In describing the future of omnipresent computing where augmented reality is an ever-present convenience - and where the population expects to have information on products, ideas, and other people appear just by looking at them - theoretical physicist Dr Michio Kaku says that privacy will be a problem.
"People will demand to live in a world where they know everything about a product, and the producer will demand to know everything about the consumer [thanks to big data]," said Kaku. "And this is just how we are going to live."
Despite being able to have biographies appear about other people involved in meetings, Kaku believes that corporations and governments will turn to quantum cryptography to ensure that their communications are secure.
"Banks, governments, the intelligence agencies, all of them will gradually leave the internet in general, and create an intranet between themselves, so they will know that nobody but nobody is listening in," he said.
"You will have your message on a laser beam that cannot be broken by any methods known to physics. Any tampering with the laser beam will alter the polarisation vector of the laser, and instantly, by the laws of quantum theory, you know that someone is listening in on your conversations"
Kaku said that fears of snooping by intelligence agencies, such as the NSA's taping of German Chancellor Merkel's phone, will provide an impetus for corporations to invest in a parallel internet using quantum cryptography.
For the average user, though, the future will deliver a plethora of programs to protect privacy, just not in the immediate future.
"Right now there are very few — pitifully few computer programs to protect you," said Kaku. "And the reason is the great geniuses of Silicon Valley want to become the next Zuckerberg by creating social media."
"They're investing all their intellectual energy on social media, they're not working on privacy because you can't make money off of it, but eventually they'll turn to privacy. They'll realise that there is a huge market — middle-class people are going to be ripped off in the future with identity theft — and there is going to be a lot more effort.
"But right now, there is very little effort in that direction because if you are a young kid, you want to become a billionaire, and I can't blame them."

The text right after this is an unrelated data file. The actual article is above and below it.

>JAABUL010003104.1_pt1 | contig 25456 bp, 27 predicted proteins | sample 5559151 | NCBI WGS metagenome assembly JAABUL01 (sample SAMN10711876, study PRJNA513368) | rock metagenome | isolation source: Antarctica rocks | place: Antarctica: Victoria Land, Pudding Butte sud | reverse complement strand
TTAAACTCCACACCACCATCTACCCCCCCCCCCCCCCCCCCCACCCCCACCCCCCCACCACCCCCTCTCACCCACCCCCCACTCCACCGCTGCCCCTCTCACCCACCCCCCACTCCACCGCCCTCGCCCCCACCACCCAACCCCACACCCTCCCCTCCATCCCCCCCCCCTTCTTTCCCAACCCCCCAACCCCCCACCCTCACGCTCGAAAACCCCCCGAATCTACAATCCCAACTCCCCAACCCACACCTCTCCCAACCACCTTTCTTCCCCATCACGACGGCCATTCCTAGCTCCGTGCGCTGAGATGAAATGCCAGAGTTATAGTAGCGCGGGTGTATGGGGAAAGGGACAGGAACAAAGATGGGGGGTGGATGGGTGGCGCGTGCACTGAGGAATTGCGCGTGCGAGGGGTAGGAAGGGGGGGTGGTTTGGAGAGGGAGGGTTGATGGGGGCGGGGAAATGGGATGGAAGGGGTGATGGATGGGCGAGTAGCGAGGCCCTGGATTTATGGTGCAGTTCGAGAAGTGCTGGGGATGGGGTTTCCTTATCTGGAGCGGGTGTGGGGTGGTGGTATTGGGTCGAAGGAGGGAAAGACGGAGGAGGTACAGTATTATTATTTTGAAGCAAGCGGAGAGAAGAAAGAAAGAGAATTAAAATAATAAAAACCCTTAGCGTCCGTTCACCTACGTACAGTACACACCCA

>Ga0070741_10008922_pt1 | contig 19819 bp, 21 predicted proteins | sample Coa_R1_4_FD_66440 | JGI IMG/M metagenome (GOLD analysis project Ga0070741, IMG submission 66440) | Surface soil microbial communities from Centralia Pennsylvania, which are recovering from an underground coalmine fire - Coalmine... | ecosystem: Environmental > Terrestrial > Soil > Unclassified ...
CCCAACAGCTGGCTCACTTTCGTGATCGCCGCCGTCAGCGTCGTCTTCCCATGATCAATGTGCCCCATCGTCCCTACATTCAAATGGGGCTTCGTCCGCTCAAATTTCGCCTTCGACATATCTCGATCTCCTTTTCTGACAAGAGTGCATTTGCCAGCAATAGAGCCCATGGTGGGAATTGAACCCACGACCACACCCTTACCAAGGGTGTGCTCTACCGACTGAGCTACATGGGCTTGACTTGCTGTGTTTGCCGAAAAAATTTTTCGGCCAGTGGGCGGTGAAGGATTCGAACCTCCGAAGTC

But eventually software programmers will start to write programs to protect privacy, so that certain things are shielded from the general public.
Dr Michio Kaku is a best-selling author and co-creator of string field theory, a branch of string theory that he says gives him insight into how capitialism works.
"Professionally, I work in string theory, but I realise that quantum mechanics is the basis of modern capitialism," he said.
"I understand the rate at which progress is taking place, and I understand the limits of this technology, because all of it is determined by quantum physics."
Dr Kaku will be delivering a series of Think Inc public lectures along the east coast of Australia in early June.
Some would say that it is a long way from software engineering to journalism, others would correctly argue that it is a mere 10 metres according to the floor plan.During his first five years with CBS Interactive, Chris started his journalistic adventure in 2006 as the Editor of Builder AU after originally joining the company as a programmer.Leaving CBS Interactive in 2010 to follow his deep desire to study the snowdrifts and culinary delights of Canada, Chris based himself in Vancouver and paid for his new snowboarding and poutine cravings as a programmer for a lifestyle gaming startup.Chris returns to CBS in 2011 as the Editor of TechRepublic Australia determined to meld together his programming and journalistic tendencies once and for all.In his free time, Chris is often seen yelling at different operating systems for their own unique failures, avoiding the dreaded tech support calls from relatives, and conducting extensive studies of internets — he claims he once read an entire one.